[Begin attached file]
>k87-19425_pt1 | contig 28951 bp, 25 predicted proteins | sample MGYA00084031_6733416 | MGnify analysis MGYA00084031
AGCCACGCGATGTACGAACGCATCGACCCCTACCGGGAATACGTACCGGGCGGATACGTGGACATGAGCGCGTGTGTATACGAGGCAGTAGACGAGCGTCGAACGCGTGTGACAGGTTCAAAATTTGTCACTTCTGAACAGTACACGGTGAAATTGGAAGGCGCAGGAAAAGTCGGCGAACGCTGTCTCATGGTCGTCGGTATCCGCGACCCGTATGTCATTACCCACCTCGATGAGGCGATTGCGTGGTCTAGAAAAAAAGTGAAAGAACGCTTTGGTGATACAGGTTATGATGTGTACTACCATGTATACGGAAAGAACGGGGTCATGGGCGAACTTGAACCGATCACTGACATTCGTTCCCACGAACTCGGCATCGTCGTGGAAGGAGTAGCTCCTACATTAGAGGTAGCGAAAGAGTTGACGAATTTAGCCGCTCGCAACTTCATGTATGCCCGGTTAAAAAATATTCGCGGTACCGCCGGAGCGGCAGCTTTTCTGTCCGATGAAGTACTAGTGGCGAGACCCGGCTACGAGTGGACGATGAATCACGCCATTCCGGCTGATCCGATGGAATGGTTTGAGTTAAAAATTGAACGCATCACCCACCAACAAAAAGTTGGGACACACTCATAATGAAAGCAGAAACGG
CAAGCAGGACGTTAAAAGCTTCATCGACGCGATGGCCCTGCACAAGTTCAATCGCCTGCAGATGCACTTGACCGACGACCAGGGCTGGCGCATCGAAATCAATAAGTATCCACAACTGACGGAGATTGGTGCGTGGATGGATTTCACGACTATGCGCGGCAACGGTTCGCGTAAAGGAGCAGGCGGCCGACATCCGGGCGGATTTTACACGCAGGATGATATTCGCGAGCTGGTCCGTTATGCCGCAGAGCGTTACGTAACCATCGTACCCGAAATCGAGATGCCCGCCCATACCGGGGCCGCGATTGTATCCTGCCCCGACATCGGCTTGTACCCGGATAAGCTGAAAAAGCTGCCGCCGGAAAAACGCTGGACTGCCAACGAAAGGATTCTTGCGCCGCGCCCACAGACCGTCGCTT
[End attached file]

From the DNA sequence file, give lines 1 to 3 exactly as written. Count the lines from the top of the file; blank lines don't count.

>k87-19425_pt1 | contig 28951 bp, 25 predicted proteins | sample MGYA00084031_6733416 | MGnify analysis MGYA00084031
AGCCACGCGATGTACGAACGCATCGACCCCTACCGGGAATACGTACCGGGCGGATACGTGGACATGAGCGCGTGTGTATACGAGGCAGTAGACGAGCGTCGAACGCGTGTGACAGGTTCAAAATTTGTCACTTCTGAACAGTACACGGTGAAATTGGAAGGCGCAGGAAAAGTCGGCGAACGCTGTCTCATGGTCGTCGGTATCCGCGACCCGTATGTCATTACCCACCTCGATGAGGCGATTGCGTGGTCTAGAAAAAAAGTGAAAGAACGCTTTGGTGATACAGGTTATGATGTGTACTACCATGTATACGGAAAGAACGGGGTCATGGGCGAACTTGAACCGATCACTGACATTCGTTCCCACGAACTCGGCATCGTCGTGGAAGGAGTAGCTCCTACATTAGAGGTAGCGAAAGAGTTGACGAATTTAGCCGCTCGCAACTTCATGTATGCCCGGTTAAAAAATATTCGCGGTACCGCCGGAGCGGCAGCTTTTCTGTCCGATGAAGTACTAGTGGCGAGACCCGGCTACGAGTGGACGATGAATCACGCCATTCCGGCTGATCCGATGGAATGGTTTGAGTTAAAAATTGAACGCATCACCCACCAACAAAAAGTTGGGACACACTCATAATGAAAGCAGAAACGG
CAAGCAGGACGTTAAAAGCTTCATCGACGCGATGGCCCTGCACAAGTTCAATCGCCTGCAGATGCACTTGACCGACGACCAGGGCTGGCGCATCGAAATCAATAAGTATCCACAACTGACGGAGATTGGTGCGTGGATGGATTTCACGACTATGCGCGGCAACGGTTCGCGTAAAGGAGCAGGCGGCCGACATCCGGGCGGATTTTACACGCAGGATGATATTCGCGAGCTGGTCCGTTATGCCGCAGAGCGTTACGTAACCATCGTACCCGAAATCGAGATGCCCGCCCATACCGGGGCCGCGATTGTATCCTGCCCCGACATCGGCTTGTACCCGGATAAGCTGAAAAAGCTGCCGCCGGAAAAACGCTGGACTGCCAACGAAAGGATTCTTGCGCCGCGCCCACAGACCGTCGCTT